Many people with arthritis rely on medications to relieve pain, reduce inflammation and prevent further joint damage. But if those medicines aren’t properly stored they may not work as promised?

The fact is, exposure to light, humidity, and extreme temperatures can break down both prescription and over-the-counter drugs, making them less effective. Altered medicines can even turn toxic, although that's uncommon, says Philip Chan, a pharmacist at the University of California, San Francisco, School of Pharmacy.

"When most drugs break down, the result isn't toxicity. The main concern is loss of potency and efficacy. For people with a chronic illness, medicine that doesn't work can be life-threatening," he says.

Yet storing medications safely can be challenging, especially since many drugs have unique requirements that may not mesh easily with the demands of everyday life.

"Storage conditions for drugs vary," Chan says. "Biologics, unopened insulin, and a number of other injectables need refrigeration. Other drugs, such as nabumetone, or Ralafen, are fine at room temperature but are sensitive to light and moisture."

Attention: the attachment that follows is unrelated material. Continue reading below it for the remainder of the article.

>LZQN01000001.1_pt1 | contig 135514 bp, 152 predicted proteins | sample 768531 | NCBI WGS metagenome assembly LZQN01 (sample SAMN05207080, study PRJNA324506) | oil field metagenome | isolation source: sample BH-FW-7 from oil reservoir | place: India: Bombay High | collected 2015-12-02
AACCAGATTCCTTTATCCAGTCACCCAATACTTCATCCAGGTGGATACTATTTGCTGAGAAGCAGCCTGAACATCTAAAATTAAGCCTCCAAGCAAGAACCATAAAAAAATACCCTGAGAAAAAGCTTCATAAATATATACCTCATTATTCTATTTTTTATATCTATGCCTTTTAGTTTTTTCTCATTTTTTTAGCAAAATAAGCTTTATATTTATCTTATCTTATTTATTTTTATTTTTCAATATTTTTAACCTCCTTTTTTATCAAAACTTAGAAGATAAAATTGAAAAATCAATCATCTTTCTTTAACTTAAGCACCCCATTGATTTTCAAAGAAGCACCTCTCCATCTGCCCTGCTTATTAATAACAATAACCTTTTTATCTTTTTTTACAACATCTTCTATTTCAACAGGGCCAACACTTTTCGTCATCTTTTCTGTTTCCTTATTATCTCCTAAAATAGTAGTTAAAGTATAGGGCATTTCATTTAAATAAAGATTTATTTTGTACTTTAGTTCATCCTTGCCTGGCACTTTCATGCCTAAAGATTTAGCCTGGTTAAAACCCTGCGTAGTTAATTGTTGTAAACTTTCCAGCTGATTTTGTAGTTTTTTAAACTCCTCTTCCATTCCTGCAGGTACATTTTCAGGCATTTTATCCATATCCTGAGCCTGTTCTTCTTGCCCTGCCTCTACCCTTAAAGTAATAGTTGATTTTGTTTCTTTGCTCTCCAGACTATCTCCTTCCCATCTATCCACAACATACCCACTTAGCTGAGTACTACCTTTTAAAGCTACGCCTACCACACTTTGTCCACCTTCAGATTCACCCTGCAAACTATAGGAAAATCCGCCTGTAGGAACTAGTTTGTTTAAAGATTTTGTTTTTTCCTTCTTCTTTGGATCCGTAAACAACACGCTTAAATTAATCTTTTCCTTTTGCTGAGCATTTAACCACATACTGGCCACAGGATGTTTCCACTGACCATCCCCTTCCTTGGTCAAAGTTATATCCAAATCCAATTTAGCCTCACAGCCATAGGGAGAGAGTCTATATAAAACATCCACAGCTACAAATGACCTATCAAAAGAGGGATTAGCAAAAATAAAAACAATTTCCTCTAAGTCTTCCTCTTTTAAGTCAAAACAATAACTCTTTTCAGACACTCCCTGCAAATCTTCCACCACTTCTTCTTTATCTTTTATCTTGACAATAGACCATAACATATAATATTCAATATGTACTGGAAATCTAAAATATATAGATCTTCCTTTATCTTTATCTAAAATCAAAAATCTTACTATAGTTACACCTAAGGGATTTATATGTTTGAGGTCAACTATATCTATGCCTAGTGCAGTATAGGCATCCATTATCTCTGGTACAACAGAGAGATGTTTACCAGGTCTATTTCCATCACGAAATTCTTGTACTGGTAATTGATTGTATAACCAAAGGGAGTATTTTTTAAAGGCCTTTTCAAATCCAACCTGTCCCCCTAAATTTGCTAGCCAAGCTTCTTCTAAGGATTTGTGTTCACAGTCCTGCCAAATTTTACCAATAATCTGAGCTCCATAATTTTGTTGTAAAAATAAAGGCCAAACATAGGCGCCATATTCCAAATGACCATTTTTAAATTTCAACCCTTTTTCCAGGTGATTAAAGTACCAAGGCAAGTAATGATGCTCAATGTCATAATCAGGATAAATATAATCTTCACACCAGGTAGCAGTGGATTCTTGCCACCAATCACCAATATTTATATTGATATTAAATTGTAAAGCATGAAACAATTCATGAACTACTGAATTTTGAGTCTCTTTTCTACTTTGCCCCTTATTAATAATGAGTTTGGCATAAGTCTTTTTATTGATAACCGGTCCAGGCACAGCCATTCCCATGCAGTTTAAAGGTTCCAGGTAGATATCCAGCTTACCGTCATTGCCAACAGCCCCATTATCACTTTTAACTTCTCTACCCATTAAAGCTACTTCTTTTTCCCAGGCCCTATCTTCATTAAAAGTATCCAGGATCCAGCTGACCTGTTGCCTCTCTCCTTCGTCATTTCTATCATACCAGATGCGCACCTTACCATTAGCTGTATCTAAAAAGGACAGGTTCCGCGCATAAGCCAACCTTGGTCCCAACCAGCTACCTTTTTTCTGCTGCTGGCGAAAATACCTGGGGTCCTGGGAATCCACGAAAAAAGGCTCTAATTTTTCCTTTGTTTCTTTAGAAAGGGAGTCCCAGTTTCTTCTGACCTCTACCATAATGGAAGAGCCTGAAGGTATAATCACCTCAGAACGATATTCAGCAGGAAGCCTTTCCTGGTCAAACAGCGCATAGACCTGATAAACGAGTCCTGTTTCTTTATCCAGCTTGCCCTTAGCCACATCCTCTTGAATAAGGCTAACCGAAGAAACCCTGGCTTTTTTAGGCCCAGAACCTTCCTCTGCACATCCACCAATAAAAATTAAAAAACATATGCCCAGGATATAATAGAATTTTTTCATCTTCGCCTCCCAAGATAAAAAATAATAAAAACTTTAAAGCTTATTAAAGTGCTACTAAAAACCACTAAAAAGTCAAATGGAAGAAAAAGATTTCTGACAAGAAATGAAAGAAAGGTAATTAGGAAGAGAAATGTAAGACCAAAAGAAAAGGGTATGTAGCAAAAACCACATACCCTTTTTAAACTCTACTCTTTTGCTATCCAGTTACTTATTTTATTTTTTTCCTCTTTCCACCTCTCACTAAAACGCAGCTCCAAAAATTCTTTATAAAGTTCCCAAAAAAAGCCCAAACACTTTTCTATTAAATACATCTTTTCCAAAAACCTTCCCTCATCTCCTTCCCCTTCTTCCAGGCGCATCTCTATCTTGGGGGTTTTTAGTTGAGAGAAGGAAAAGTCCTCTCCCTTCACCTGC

He stresses that pharmacists should clearly communicate to patients how to store their medications. And patients should read – and save – the information that comes with their prescriptions, as well as take advantage of the counseling session with their pharmacist.

Chan also offers these suggestions.

Avoid bathroom cabinets
"The bathroom isn't a great place to store medications because of the high heat and humidity," he says. A better choice is a kitchen counter or cabinet away from children's reach, sunlight, and heat sources, such as the stove and refrigerator.

Another option is a drawer in a bedroom bureau, provided it's used every day so pills aren't forgotten. Chan says that some people recommend storing medicine in boxes or closets, but that isn’t always the best choice because out of sight can mean out of mind. A better choice? “The kitchen is a place people always come back to," he says.